Flap endonuclease 1 (FEN1), a structure-specific endo- and exonuclease, has multiple functions that determine essential biological processes, such as cell proliferation and cell death. As such, the enzyme must be precisely regulated to execute each of its functions with the right timing and in a specific subcellular location. Here we report that FEN1 is methylated at arginine residues, primarily at Arg192. The methylation suppresses FEN1 phosphorylation at Ser187. The methylated form, but not the phosphorylated form, of FEN1 strongly interacts with proliferating cell nuclear antigen (PCNA), ensuring the 'on' and 'off' timing of its reaction. Mutations of FEN1 disrupting arginine methylation and PCNA interaction result in unscheduled phosphorylation and a failure to localize to DNA replication or repair foci. This consequently leads to a defect in Okazaki fragment maturation, a delay in cell cycle progression, impairment of DNA repair and a high frequency of genome-wide mutations.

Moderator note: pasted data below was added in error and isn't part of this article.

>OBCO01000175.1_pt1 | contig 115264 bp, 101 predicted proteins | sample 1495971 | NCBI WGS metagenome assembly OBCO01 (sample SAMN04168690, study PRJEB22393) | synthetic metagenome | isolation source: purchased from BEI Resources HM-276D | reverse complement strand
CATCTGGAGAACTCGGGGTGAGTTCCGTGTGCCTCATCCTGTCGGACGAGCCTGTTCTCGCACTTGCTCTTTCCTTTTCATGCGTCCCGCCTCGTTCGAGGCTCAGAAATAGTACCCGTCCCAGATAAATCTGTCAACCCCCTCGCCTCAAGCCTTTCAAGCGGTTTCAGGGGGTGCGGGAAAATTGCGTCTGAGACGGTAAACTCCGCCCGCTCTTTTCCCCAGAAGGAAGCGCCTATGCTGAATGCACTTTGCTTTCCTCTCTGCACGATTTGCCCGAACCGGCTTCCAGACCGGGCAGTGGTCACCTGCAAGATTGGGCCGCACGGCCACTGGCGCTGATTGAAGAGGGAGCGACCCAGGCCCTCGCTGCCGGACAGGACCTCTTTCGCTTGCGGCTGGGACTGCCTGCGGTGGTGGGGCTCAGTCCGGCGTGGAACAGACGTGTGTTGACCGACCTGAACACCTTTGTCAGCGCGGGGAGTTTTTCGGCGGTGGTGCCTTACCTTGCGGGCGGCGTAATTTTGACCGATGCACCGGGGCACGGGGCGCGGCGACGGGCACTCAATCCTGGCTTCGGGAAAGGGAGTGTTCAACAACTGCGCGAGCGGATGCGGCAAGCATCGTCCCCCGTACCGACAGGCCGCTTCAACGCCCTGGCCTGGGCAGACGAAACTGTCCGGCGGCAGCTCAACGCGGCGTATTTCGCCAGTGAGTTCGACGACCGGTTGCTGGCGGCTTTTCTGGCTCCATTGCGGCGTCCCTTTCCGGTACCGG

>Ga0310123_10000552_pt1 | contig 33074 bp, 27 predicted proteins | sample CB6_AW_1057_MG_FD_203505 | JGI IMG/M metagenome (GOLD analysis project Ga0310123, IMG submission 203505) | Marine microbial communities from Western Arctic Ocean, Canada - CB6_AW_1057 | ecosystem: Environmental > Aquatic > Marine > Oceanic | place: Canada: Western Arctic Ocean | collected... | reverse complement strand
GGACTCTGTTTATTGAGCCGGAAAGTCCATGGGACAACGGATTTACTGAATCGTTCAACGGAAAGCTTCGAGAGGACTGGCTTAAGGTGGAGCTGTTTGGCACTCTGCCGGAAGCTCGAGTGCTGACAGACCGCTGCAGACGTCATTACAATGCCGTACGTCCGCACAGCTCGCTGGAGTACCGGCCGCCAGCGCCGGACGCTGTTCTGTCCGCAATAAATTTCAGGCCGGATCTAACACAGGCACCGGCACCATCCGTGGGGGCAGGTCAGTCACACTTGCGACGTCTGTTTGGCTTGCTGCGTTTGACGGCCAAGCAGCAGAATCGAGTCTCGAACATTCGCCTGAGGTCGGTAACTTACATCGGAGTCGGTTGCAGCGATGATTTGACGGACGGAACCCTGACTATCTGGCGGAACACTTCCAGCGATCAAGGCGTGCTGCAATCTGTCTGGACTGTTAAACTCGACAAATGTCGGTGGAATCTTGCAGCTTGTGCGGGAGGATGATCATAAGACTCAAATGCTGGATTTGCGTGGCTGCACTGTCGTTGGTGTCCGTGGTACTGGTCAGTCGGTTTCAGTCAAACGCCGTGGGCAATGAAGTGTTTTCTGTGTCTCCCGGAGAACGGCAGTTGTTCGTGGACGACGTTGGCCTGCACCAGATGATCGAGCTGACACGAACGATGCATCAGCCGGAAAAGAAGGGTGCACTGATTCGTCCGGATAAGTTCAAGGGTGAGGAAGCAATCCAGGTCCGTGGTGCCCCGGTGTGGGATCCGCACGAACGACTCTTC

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We thank G. Tsaprailis in the Proteomics Core facility of University of Arizona for technical assistance in determining the methylation sites on FEN1. We thank S.R. da Costa for editorial assistance. This work was supported by US National Institutes of Health grants RO1 CA073764 and R01CA085344 to B.S.
The authors declare no competing financial interests.
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Guo, Z., Zheng, L., Xu, H. et al. Methylation of FEN1 suppresses nearby phosphorylation and facilitates PCNA binding. Nat Chem Biol 6, 766–773 (2010). https://doi.org/10.1038/nchembio.422
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